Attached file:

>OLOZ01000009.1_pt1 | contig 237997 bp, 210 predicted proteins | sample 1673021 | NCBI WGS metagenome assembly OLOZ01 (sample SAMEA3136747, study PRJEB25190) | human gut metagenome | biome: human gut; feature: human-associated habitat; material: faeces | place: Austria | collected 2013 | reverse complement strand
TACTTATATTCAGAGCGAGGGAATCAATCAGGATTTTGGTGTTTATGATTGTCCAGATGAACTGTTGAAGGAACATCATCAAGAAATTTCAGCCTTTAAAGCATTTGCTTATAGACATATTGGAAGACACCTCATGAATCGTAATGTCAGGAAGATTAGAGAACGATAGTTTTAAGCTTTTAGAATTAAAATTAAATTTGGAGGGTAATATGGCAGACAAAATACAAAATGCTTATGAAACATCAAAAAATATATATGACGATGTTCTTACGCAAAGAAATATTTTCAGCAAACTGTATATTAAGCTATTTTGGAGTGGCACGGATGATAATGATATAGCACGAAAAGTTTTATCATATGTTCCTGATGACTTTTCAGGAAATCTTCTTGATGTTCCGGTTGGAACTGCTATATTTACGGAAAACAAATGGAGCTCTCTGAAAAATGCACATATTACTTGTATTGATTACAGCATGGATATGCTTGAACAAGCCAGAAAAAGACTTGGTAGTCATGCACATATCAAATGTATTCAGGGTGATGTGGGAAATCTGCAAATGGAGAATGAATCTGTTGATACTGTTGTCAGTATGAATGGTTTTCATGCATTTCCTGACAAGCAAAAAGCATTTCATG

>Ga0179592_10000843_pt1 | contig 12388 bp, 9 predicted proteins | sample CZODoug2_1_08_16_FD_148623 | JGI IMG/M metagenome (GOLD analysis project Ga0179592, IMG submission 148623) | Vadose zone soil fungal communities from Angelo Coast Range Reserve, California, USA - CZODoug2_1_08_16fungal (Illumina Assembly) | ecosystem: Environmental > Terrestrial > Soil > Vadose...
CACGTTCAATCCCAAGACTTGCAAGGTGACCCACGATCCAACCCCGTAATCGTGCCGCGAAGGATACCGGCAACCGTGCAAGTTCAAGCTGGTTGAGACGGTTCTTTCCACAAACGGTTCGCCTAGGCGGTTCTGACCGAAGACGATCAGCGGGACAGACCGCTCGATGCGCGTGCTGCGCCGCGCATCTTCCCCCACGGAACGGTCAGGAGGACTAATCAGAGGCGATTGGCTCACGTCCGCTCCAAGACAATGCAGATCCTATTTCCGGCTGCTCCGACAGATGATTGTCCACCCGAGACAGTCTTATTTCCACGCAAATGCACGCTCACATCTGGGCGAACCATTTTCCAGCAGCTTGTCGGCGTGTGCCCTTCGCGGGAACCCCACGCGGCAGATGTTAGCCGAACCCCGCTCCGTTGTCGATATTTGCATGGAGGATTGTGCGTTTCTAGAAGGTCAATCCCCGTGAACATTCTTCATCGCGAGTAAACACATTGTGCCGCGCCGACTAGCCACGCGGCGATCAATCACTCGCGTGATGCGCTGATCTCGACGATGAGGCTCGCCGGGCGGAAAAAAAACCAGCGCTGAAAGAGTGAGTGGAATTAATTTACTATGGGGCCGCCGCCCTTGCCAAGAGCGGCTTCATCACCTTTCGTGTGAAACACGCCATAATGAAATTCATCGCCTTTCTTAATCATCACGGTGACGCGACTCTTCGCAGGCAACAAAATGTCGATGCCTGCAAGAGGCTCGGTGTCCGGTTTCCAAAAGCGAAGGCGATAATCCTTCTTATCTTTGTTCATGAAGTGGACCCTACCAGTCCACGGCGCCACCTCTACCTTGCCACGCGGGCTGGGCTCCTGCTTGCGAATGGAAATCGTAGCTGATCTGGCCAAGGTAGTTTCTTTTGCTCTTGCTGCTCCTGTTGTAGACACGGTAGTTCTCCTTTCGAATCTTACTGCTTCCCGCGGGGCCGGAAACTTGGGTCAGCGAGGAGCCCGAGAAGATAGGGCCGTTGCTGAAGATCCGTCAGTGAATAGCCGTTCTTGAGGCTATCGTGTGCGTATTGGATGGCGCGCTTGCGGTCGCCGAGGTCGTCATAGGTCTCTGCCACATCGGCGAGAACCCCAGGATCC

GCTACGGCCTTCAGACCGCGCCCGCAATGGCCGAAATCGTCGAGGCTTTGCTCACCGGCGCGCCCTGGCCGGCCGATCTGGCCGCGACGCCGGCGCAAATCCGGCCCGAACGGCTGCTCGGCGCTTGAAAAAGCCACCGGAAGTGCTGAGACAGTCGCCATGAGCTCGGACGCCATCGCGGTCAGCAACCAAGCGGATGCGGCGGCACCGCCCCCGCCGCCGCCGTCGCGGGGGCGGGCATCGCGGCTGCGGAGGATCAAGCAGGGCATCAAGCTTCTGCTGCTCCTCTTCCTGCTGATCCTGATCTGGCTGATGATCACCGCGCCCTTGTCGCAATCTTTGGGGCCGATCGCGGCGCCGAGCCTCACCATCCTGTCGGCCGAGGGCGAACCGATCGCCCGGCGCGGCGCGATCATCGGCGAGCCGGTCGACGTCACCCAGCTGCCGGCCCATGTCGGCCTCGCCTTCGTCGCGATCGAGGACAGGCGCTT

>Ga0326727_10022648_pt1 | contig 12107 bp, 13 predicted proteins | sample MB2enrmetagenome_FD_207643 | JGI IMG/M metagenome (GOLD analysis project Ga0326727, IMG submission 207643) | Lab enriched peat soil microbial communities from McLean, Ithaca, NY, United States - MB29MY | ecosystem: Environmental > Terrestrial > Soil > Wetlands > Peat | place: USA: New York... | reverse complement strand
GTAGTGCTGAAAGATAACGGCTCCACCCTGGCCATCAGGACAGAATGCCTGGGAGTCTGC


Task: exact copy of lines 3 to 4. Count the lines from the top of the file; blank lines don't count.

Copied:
>Ga0179592_10000843_pt1 | contig 12388 bp, 9 predicted proteins | sample CZODoug2_1_08_16_FD_148623 | JGI IMG/M metagenome (GOLD analysis project Ga0179592, IMG submission 148623) | Vadose zone soil fungal communities from Angelo Coast Range Reserve, California, USA - CZODoug2_1_08_16fungal (Illumina Assembly) | ecosystem: Environmental > Terrestrial > Soil > Vadose...
CACGTTCAATCCCAAGACTTGCAAGGTGACCCACGATCCAACCCCGTAATCGTGCCGCGAAGGATACCGGCAACCGTGCAAGTTCAAGCTGGTTGAGACGGTTCTTTCCACAAACGGTTCGCCTAGGCGGTTCTGACCGAAGACGATCAGCGGGACAGACCGCTCGATGCGCGTGCTGCGCCGCGCATCTTCCCCCACGGAACGGTCAGGAGGACTAATCAGAGGCGATTGGCTCACGTCCGCTCCAAGACAATGCAGATCCTATTTCCGGCTGCTCCGACAGATGATTGTCCACCCGAGACAGTCTTATTTCCACGCAAATGCACGCTCACATCTGGGCGAACCATTTTCCAGCAGCTTGTCGGCGTGTGCCCTTCGCGGGAACCCCACGCGGCAGATGTTAGCCGAACCCCGCTCCGTTGTCGATATTTGCATGGAGGATTGTGCGTTTCTAGAAGGTCAATCCCCGTGAACATTCTTCATCGCGAGTAAACACATTGTGCCGCGCCGACTAGCCACGCGGCGATCAATCACTCGCGTGATGCGCTGATCTCGACGATGAGGCTCGCCGGGCGGAAAAAAAACCAGCGCTGAAAGAGTGAGTGGAATTAATTTACTATGGGGCCGCCGCCCTTGCCAAGAGCGGCTTCATCACCTTTCGTGTGAAACACGCCATAATGAAATTCATCGCCTTTCTTAATCATCACGGTGACGCGACTCTTCGCAGGCAACAAAATGTCGATGCCTGCAAGAGGCTCGGTGTCCGGTTTCCAAAAGCGAAGGCGATAATCCTTCTTATCTTTGTTCATGAAGTGGACCCTACCAGTCCACGGCGCCACCTCTACCTTGCCACGCGGGCTGGGCTCCTGCTTGCGAATGGAAATCGTAGCTGATCTGGCCAAGGTAGTTTCTTTTGCTCTTGCTGCTCCTGTTGTAGACACGGTAGTTCTCCTTTCGAATCTTACTGCTTCCCGCGGGGCCGGAAACTTGGGTCAGCGAGGAGCCCGAGAAGATAGGGCCGTTGCTGAAGATCCGTCAGTGAATAGCCGTTCTTGAGGCTATCGTGTGCGTATTGGATGGCGCGCTTGCGGTCGCCGAGGTCGTCATAGGTCTCTGCCACATCGGCGAGAACCCCAGGATCC